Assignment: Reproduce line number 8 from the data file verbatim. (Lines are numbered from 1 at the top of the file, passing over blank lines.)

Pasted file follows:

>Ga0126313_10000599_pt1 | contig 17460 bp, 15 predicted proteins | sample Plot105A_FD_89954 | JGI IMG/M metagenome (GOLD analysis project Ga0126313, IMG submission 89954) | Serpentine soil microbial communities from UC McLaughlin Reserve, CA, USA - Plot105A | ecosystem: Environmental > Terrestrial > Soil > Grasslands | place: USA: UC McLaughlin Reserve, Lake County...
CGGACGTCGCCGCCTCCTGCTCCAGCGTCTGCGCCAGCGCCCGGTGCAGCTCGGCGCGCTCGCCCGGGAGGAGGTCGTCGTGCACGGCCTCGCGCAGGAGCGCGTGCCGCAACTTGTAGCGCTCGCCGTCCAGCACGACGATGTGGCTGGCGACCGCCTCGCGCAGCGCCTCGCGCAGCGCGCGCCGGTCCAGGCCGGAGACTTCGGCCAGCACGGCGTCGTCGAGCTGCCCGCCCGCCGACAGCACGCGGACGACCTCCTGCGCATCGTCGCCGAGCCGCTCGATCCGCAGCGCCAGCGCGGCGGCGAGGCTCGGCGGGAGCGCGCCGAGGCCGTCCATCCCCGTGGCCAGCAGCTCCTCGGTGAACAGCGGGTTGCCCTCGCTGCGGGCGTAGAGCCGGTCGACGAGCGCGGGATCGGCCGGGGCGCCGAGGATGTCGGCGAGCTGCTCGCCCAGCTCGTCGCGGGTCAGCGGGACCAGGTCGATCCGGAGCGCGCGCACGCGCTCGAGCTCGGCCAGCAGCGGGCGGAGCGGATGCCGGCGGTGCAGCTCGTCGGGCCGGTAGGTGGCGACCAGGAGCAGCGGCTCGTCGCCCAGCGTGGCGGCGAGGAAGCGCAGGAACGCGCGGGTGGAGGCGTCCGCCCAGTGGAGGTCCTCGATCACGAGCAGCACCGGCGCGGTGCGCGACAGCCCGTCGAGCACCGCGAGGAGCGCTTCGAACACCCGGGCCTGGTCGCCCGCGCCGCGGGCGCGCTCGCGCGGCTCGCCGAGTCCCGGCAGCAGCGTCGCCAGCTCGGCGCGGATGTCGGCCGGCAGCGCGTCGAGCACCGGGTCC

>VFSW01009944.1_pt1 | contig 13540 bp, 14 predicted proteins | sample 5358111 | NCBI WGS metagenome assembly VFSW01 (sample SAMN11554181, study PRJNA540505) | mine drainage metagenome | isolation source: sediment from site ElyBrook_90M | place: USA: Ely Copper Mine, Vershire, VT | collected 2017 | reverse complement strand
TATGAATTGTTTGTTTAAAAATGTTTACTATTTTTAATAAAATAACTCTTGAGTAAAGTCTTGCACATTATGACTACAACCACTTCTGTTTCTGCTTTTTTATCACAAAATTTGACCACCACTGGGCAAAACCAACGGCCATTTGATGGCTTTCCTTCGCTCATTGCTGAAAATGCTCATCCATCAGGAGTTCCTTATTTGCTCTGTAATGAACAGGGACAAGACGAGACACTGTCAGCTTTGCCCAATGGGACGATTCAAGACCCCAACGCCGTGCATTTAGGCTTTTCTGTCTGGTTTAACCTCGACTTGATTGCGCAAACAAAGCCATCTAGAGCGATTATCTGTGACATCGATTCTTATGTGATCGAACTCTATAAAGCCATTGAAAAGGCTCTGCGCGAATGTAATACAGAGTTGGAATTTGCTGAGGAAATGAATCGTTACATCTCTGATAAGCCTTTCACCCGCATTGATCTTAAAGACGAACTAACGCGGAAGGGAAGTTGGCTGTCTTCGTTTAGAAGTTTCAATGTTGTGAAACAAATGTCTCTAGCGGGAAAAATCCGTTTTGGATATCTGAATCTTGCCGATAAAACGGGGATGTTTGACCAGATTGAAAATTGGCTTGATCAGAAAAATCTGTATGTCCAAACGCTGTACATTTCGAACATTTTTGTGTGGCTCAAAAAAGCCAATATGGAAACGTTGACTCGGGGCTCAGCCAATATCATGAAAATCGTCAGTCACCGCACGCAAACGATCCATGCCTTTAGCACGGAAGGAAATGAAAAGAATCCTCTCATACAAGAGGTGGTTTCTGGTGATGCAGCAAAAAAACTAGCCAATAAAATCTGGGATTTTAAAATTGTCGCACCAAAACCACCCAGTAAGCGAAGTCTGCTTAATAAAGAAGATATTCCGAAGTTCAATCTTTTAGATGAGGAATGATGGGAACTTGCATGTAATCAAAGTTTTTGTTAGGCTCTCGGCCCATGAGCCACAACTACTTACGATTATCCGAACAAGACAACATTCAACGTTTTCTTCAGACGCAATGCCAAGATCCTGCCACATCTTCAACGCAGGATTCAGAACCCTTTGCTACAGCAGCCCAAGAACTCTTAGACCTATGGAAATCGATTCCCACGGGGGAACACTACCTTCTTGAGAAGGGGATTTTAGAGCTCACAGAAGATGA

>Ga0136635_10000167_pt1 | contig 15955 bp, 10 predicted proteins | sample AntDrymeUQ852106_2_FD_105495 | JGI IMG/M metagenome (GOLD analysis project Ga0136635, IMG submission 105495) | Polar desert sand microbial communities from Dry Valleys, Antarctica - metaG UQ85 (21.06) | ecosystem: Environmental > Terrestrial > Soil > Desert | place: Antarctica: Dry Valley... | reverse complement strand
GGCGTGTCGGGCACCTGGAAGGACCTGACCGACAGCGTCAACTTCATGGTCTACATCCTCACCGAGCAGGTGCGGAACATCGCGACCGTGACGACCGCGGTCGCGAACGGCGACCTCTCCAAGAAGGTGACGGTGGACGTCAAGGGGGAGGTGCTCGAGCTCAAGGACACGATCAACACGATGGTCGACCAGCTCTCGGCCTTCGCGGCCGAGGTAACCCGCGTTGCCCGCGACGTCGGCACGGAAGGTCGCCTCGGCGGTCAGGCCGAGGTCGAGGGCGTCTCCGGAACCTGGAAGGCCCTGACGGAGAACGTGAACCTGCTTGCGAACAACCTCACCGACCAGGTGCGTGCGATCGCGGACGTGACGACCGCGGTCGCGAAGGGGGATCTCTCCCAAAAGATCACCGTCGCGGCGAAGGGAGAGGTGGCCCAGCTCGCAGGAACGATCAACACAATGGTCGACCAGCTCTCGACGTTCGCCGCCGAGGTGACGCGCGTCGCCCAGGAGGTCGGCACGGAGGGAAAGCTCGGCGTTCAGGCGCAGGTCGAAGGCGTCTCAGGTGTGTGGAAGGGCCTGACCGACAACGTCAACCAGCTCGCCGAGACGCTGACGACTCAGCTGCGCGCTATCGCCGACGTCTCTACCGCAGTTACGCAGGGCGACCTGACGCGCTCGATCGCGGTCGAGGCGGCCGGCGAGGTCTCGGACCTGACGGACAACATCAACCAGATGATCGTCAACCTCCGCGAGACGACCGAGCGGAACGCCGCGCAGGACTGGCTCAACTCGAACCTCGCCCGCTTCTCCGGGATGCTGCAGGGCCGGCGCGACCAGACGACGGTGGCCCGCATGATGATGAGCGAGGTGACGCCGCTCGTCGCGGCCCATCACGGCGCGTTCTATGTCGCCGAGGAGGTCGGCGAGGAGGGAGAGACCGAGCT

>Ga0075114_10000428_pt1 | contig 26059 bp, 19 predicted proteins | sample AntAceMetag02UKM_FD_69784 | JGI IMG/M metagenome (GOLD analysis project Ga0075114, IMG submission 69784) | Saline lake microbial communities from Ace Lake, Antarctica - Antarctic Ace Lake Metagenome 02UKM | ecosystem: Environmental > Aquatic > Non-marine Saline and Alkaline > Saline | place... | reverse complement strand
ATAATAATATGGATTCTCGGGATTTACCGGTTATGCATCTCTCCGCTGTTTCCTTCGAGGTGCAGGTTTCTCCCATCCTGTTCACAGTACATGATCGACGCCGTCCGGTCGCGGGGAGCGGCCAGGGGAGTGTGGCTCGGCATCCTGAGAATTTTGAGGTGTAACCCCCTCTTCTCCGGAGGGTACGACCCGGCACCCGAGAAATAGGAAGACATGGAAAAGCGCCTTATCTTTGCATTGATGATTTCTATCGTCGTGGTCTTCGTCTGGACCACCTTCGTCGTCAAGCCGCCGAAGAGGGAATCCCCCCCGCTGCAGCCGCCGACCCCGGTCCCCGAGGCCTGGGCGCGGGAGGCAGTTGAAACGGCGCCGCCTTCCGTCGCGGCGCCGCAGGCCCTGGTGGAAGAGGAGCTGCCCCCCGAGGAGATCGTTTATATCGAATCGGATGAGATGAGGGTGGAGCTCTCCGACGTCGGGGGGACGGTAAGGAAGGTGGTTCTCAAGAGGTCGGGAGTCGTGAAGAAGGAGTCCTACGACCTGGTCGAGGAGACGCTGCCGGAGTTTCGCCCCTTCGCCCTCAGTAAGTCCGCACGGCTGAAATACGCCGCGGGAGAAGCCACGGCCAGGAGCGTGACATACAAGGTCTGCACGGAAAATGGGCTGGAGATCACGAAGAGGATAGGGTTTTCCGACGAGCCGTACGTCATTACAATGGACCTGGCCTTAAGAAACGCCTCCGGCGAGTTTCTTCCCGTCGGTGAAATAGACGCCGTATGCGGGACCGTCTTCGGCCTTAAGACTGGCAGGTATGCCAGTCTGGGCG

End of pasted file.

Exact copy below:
ATAATAATATGGATTCTCGGGATTTACCGGTTATGCATCTCTCCGCTGTTTCCTTCGAGGTGCAGGTTTCTCCCATCCTGTTCACAGTACATGATCGACGCCGTCCGGTCGCGGGGAGCGGCCAGGGGAGTGTGGCTCGGCATCCTGAGAATTTTGAGGTGTAACCCCCTCTTCTCCGGAGGGTACGACCCGGCACCCGAGAAATAGGAAGACATGGAAAAGCGCCTTATCTTTGCATTGATGATTTCTATCGTCGTGGTCTTCGTCTGGACCACCTTCGTCGTCAAGCCGCCGAAGAGGGAATCCCCCCCGCTGCAGCCGCCGACCCCGGTCCCCGAGGCCTGGGCGCGGGAGGCAGTTGAAACGGCGCCGCCTTCCGTCGCGGCGCCGCAGGCCCTGGTGGAAGAGGAGCTGCCCCCCGAGGAGATCGTTTATATCGAATCGGATGAGATGAGGGTGGAGCTCTCCGACGTCGGGGGGACGGTAAGGAAGGTGGTTCTCAAGAGGTCGGGAGTCGTGAAGAAGGAGTCCTACGACCTGGTCGAGGAGACGCTGCCGGAGTTTCGCCCCTTCGCCCTCAGTAAGTCCGCACGGCTGAAATACGCCGCGGGAGAAGCCACGGCCAGGAGCGTGACATACAAGGTCTGCACGGAAAATGGGCTGGAGATCACGAAGAGGATAGGGTTTTCCGACGAGCCGTACGTCATTACAATGGACCTGGCCTTAAGAAACGCCTCCGGCGAGTTTCTTCCCGTCGGTGAAATAGACGCCGTATGCGGGACCGTCTTCGGCCTTAAGACTGGCAGGTATGCCAGTCTGGGCG